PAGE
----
This was supposed to go up Wednesday but work & life has been crazy. My bad.
Last week there was a lot of ground work laying. All sorts of little things that don’t look like anything but need to happen before bigger, more visually impactful things can happen.
Also, there was a lot of shopping. The very expensive, slabby gorgeousness kind of shopping. And then there was a trek through the less glamorous world of LED under cabinet strip lighting. Woof! That is an overwhelming swirl of options. The more I think I know what I want, the harder it seems to nail down.
Since you all were so helpful with the faucet situation (which has been mostly worked out), maybe you can help me whittle down the LED strip options. I’m looking at:
- Armacost’s 120 LED/meter
- Inspired LED’s Ultra Bright Flex Strips
- FlexFire LED’s Hybrid Bright White/Warm White LED Strip
- LED Wholesalers Double Density Strip
- Or this adjustable cool/warm LED strip
Lots of light. Dimmable. Not too cool. Not too warm. Not crazy expensive. I’d like to use a dimmable power supply, so I can operate them off a Lutron dimmer in the wall. Suggestions?
Now onto the fun stuff.
WHAT I ACTUALLY DID THIS WEEK
DUN duh DUNNNNNNNNNNNNnnnnnnn.
This weekend…. oh man. THIS WEEKEND.
Dad came up and it is AMAZING what you can do with an extra set of hands. Especially an experienced set of extra hands.
We went from this –
to THIS –
That my friends would be a soffit all.buttoned.up.
Do you know?? Do you realize what that means?
- ALL of the electric has been figured out, finalized, and run
- the can lights have been installed
- the electric & box for the pulley outlet above the island is in
- the duct work for the exhaust hood has been routed, installed, and sealed
- EVERYTHING BEHIND THE WALLS IN THIS AREA IS DONE
Is the excessive use of capital letters ADEQUATELY CONVEYING MY EXCITEMENT???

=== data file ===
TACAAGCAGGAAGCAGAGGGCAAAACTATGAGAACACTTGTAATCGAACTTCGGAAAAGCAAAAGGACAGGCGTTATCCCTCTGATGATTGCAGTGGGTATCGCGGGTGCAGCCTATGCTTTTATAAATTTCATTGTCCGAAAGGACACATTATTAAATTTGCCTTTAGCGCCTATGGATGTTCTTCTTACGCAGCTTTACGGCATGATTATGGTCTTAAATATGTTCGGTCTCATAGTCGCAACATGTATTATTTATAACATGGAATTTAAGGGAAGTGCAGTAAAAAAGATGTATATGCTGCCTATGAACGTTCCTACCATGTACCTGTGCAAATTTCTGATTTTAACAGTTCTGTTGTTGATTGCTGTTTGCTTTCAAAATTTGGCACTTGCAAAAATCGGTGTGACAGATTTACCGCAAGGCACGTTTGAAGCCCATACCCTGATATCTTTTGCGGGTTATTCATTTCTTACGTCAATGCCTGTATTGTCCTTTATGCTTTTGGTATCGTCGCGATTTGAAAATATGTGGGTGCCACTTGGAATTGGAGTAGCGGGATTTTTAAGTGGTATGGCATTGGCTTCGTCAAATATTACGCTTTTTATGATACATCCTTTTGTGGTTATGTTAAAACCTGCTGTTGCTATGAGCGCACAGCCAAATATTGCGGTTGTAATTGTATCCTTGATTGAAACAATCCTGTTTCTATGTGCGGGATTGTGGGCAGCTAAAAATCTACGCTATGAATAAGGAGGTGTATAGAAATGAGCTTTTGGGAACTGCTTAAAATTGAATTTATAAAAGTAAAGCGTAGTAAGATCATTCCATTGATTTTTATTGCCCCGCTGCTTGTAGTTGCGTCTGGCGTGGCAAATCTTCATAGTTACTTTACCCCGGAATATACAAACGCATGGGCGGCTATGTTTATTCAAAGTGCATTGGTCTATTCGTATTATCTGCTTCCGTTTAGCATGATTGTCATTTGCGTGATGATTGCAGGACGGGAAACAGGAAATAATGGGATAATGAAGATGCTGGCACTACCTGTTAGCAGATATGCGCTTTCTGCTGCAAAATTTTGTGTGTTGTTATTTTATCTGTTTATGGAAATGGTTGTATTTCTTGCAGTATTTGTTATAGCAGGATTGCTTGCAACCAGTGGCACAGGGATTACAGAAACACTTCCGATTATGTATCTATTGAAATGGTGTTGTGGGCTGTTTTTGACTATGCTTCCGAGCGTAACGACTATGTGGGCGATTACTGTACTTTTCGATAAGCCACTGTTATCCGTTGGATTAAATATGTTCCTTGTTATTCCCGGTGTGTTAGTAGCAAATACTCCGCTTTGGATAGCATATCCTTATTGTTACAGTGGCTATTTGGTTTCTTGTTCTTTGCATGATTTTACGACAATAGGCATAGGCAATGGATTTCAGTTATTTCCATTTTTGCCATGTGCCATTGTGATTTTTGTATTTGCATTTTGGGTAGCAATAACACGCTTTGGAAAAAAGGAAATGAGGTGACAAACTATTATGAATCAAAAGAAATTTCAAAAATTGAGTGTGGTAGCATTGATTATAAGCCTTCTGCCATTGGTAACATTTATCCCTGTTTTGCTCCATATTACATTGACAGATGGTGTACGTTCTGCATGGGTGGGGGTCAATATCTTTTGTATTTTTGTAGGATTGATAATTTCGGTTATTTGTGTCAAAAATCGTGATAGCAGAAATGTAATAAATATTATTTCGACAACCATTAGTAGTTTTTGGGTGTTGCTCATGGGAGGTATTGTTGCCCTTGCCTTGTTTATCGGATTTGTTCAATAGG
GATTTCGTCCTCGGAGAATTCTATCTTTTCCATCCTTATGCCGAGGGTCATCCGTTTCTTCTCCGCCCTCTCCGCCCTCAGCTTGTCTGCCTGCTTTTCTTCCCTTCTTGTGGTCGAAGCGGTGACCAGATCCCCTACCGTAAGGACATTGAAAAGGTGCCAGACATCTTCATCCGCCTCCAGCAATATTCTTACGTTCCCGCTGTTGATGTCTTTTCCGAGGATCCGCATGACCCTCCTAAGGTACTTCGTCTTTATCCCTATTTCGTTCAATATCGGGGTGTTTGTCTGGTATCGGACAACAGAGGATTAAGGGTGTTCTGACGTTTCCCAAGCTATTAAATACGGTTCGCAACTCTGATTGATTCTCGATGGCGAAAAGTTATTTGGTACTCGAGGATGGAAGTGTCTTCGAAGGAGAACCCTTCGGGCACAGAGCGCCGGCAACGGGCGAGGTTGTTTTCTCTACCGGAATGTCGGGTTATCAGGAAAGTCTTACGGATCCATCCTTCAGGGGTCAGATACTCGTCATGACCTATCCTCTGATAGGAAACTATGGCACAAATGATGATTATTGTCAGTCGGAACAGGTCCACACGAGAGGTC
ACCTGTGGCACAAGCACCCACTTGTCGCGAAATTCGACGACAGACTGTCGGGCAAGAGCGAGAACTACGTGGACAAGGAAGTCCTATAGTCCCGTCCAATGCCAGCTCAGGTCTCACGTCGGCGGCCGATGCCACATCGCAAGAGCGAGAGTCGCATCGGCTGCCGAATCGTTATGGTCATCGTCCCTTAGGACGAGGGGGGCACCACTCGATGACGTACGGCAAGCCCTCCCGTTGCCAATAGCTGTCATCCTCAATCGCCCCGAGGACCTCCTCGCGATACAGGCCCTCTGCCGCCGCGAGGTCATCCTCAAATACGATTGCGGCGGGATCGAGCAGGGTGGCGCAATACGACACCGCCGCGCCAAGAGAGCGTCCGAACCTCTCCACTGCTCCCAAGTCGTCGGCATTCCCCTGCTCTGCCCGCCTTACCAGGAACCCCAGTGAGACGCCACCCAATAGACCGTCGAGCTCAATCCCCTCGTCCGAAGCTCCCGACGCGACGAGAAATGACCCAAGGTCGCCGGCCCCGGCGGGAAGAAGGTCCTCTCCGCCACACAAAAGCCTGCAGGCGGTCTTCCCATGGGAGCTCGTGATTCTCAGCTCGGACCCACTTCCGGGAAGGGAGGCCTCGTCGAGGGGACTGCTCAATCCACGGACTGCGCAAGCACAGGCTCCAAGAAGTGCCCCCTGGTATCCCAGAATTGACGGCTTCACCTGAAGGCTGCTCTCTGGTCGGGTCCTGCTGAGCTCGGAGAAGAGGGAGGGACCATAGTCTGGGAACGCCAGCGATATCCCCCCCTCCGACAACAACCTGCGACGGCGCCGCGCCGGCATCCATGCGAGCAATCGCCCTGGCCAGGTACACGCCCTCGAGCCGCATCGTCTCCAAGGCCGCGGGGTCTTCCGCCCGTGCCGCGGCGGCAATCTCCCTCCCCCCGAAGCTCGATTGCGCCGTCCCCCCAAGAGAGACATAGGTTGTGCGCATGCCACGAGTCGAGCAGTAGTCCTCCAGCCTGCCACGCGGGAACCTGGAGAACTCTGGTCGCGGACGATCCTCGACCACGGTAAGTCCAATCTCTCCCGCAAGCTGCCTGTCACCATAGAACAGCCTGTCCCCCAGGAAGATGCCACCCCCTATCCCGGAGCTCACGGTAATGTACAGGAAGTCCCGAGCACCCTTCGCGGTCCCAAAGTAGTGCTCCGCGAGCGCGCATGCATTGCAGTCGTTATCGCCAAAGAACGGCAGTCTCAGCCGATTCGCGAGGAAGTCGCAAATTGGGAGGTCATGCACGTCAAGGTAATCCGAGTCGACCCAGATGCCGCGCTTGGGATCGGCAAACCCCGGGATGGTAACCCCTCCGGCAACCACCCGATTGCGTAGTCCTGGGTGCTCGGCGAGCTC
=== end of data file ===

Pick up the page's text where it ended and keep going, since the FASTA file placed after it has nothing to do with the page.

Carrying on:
This, my friends, is huge.
Installing that single sheet of plywood has literally been in the making since I broke the tub drain back when I was renovating the 2nd floor bathroom.
Which would put us well over the 2 year mark for me having a hole in this part of the kitchen ceiling. I know.
I walk into what-was-formally-and-soon-will-be my kitchen and, for the first time since January 2012, I don’t see the underside of the upstairs bathroom floor. It’s shocking. And spectacular.
So what did it take to finally push things over that magic little threshold?
Well first, we installed a junction box for the pulley electric.
“Pulley electric? What is this ‘pulley electric?'” Let me explain.
The pulley electric will be an electric outlet on a retractable pulley that hangs over where my rolling island will soon live (mostly).
The thought was – it might be really nice to be able to use my mixer or electric griddle on the island without having to run extension cords which the dogs & I would (invariably) run into. And therefore bring anything that was plugged into it down to the floor with a crash.
To avoid crashing pans of hot oil, the concept for my pulley electric was born.
Also, the old track light fixture used to hang on a box in this hole and I really didn’t want to have to deal with patching it. The hole didn’t line up with where I wanted the recessed lights though, so I had to come up with another solution. Making use of an already existing hole for some added electric seemed like a win-win.
(Yes, I hate spackling so much I crafted a use for this hole mostly because I didn’t want to patch it. It happens to be a pretty ingenious use, if I do say so myself, so lets just pretend it was 100% intentional.)(Which we both know it’s not.)